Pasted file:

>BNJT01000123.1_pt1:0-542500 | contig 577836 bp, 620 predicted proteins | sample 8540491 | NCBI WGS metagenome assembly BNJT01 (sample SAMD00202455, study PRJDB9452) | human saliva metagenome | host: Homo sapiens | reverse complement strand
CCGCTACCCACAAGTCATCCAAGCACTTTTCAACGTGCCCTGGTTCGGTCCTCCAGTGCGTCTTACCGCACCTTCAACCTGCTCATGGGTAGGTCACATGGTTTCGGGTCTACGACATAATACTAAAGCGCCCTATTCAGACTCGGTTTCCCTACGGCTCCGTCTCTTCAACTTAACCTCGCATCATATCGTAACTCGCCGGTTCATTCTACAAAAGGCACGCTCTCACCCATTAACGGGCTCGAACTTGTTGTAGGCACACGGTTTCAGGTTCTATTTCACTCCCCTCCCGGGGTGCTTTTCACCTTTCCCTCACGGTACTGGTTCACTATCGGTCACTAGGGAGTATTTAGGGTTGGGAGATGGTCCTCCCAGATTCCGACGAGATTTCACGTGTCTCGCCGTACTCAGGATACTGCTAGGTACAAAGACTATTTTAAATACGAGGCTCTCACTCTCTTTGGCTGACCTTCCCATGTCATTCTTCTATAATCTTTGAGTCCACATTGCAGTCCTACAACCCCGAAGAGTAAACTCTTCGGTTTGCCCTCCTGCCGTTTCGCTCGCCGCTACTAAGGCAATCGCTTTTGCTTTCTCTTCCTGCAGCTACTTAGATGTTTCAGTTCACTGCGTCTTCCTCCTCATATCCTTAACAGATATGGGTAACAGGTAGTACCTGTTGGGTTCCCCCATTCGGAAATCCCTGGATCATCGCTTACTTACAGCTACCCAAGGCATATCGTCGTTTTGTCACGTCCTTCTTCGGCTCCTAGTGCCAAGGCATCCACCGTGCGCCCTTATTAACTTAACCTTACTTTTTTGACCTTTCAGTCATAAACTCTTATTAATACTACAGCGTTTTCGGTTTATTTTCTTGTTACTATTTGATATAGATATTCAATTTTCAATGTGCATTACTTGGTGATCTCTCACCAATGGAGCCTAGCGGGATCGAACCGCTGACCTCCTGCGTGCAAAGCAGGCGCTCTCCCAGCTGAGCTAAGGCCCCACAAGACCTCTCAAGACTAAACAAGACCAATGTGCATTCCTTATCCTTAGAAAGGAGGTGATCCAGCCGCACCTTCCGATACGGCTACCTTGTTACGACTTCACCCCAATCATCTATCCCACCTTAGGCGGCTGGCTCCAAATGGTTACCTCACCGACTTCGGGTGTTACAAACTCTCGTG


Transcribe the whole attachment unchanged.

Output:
>BNJT01000123.1_pt1:0-542500 | contig 577836 bp, 620 predicted proteins | sample 8540491 | NCBI WGS metagenome assembly BNJT01 (sample SAMD00202455, study PRJDB9452) | human saliva metagenome | host: Homo sapiens | reverse complement strand
CCGCTACCCACAAGTCATCCAAGCACTTTTCAACGTGCCCTGGTTCGGTCCTCCAGTGCGTCTTACCGCACCTTCAACCTGCTCATGGGTAGGTCACATGGTTTCGGGTCTACGACATAATACTAAAGCGCCCTATTCAGACTCGGTTTCCCTACGGCTCCGTCTCTTCAACTTAACCTCGCATCATATCGTAACTCGCCGGTTCATTCTACAAAAGGCACGCTCTCACCCATTAACGGGCTCGAACTTGTTGTAGGCACACGGTTTCAGGTTCTATTTCACTCCCCTCCCGGGGTGCTTTTCACCTTTCCCTCACGGTACTGGTTCACTATCGGTCACTAGGGAGTATTTAGGGTTGGGAGATGGTCCTCCCAGATTCCGACGAGATTTCACGTGTCTCGCCGTACTCAGGATACTGCTAGGTACAAAGACTATTTTAAATACGAGGCTCTCACTCTCTTTGGCTGACCTTCCCATGTCATTCTTCTATAATCTTTGAGTCCACATTGCAGTCCTACAACCCCGAAGAGTAAACTCTTCGGTTTGCCCTCCTGCCGTTTCGCTCGCCGCTACTAAGGCAATCGCTTTTGCTTTCTCTTCCTGCAGCTACTTAGATGTTTCAGTTCACTGCGTCTTCCTCCTCATATCCTTAACAGATATGGGTAACAGGTAGTACCTGTTGGGTTCCCCCATTCGGAAATCCCTGGATCATCGCTTACTTACAGCTACCCAAGGCATATCGTCGTTTTGTCACGTCCTTCTTCGGCTCCTAGTGCCAAGGCATCCACCGTGCGCCCTTATTAACTTAACCTTACTTTTTTGACCTTTCAGTCATAAACTCTTATTAATACTACAGCGTTTTCGGTTTATTTTCTTGTTACTATTTGATATAGATATTCAATTTTCAATGTGCATTACTTGGTGATCTCTCACCAATGGAGCCTAGCGGGATCGAACCGCTGACCTCCTGCGTGCAAAGCAGGCGCTCTCCCAGCTGAGCTAAGGCCCCACAAGACCTCTCAAGACTAAACAAGACCAATGTGCATTCCTTATCCTTAGAAAGGAGGTGATCCAGCCGCACCTTCCGATACGGCTACCTTGTTACGACTTCACCCCAATCATCTATCCCACCTTAGGCGGCTGGCTCCAAATGGTTACCTCACCGACTTCGGGTGTTACAAACTCTCGTG